Ministry will seek dialogue channel with NorthWASHINGTON - South Korea wants to establish a “stable dialogue channel” with North Korea that won’t be affected by tensions on the peninsula, Seoul’s top policy maker on the communist neighbor said Thursday.
“Once a channel for [formal] dialogue with North Korea is opened, I will talk about this issue as a top priority,” Unification Minister Yu Woo-ik told Korean correspondents here.
He added that it was important for the two Koreas to continue government-level communications especially when their relations deteriorated.
The minister, formerly chief of staff to President Lee Myung-bak and ambassador to China, said Seoul had some flexibility in nonpolitical assistance and exchanges with the North.
“The South Korean government will keep its principled approach on North Korea. However, I am also looking for ways to increase flexibility in nonpolitical areas,” he said.
But he ruled out any large-scale government aid to the North before it offered an apology for its two deadly military provocations last year.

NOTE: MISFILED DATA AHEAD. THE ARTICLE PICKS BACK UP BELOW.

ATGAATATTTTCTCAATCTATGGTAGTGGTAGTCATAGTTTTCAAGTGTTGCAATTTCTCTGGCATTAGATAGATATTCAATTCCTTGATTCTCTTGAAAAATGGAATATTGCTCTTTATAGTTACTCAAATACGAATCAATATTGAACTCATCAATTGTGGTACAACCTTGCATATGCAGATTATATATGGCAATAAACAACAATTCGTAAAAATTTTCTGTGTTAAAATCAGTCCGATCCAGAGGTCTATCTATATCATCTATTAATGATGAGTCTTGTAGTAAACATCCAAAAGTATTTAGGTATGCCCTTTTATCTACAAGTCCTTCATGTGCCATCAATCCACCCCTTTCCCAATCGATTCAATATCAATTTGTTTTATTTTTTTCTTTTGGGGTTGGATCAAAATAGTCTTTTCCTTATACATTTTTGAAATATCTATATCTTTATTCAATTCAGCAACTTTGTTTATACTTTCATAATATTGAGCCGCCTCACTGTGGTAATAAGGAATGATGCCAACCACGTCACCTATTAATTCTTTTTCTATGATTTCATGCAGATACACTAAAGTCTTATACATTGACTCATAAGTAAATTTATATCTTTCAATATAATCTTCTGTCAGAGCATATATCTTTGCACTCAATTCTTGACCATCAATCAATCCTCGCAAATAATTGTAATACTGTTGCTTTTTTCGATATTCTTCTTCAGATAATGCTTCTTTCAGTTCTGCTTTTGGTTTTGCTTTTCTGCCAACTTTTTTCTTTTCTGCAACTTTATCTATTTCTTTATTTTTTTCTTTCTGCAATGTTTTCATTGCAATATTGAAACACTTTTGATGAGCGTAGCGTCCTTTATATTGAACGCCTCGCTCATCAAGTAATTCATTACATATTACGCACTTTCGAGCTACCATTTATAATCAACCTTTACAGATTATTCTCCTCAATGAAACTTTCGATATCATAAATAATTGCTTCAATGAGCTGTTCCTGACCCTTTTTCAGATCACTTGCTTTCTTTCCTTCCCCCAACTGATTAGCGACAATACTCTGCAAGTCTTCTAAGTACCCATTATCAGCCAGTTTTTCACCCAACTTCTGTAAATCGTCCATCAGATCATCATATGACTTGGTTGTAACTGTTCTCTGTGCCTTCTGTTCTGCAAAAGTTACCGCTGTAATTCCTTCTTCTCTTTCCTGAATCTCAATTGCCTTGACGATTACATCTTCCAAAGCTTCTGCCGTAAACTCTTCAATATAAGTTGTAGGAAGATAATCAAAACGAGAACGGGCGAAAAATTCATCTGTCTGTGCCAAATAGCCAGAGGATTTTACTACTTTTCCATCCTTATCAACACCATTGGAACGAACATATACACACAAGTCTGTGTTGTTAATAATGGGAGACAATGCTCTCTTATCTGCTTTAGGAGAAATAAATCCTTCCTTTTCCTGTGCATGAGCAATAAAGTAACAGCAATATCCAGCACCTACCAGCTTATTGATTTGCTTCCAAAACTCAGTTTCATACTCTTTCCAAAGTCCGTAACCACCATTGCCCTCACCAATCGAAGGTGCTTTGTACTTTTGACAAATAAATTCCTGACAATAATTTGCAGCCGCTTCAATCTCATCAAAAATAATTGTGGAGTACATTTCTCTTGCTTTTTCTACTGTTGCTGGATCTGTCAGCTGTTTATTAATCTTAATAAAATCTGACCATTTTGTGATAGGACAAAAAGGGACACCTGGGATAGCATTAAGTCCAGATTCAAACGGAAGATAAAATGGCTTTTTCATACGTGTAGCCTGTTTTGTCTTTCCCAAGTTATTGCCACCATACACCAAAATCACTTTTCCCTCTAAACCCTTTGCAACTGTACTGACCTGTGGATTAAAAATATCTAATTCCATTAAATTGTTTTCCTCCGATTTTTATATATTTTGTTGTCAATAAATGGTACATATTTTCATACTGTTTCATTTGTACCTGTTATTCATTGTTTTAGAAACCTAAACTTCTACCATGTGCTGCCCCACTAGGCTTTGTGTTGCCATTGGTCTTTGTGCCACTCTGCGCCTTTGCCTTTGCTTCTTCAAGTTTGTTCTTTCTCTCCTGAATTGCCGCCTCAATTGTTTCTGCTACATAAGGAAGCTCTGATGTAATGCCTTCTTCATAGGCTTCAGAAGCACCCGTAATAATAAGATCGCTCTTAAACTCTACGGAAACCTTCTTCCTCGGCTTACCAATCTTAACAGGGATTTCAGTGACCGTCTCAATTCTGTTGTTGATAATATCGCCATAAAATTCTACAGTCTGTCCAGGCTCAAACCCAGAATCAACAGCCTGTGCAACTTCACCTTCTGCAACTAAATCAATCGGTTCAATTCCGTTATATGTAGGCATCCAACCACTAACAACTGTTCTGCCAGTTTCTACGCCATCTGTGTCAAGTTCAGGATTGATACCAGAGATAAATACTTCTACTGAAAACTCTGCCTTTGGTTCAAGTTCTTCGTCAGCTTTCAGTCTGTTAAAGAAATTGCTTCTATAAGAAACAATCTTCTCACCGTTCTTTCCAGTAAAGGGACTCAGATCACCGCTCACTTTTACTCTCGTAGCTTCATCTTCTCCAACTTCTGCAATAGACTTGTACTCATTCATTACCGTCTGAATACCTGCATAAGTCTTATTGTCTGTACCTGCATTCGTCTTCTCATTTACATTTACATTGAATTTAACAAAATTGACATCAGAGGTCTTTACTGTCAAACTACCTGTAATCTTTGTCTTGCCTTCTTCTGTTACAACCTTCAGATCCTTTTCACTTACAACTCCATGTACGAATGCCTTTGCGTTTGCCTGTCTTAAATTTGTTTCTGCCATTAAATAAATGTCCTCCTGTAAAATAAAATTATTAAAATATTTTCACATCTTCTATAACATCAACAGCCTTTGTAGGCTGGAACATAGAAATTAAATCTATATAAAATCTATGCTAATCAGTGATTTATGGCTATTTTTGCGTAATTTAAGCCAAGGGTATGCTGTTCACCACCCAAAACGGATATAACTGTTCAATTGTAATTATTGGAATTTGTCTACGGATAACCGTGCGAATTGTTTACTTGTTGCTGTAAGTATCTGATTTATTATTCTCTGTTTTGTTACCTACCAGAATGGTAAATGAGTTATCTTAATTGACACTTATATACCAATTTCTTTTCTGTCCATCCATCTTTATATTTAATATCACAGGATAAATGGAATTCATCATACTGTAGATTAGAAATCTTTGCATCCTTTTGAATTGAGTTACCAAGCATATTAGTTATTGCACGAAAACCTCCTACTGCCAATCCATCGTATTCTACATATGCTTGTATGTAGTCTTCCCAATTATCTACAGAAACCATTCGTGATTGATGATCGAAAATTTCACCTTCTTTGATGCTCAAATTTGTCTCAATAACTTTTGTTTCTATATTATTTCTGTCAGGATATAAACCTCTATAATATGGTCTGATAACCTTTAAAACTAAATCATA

“I don’t have a plan to back off on that part,” Yu said.
Last month, Yu replaced Hyun In-taek, known for his hard-line policy on Pyongyang, raising hopes of a change in mood in inter-Korean ties.
Yu confirmed that his ministry was working on a bill to create a fund aimed at preparing for reunification with the North. “A draft bill is almost complete,” he said.
The bill would call for the creation of a 55 trillion won ($55 billion) fund using taxpayer’s money and private donations, he said.
Yu arrived here on Wednesday and is the first unification minister to make an official trip to the United States since 2005. Yonhap
with the Korea JoongAng Daily
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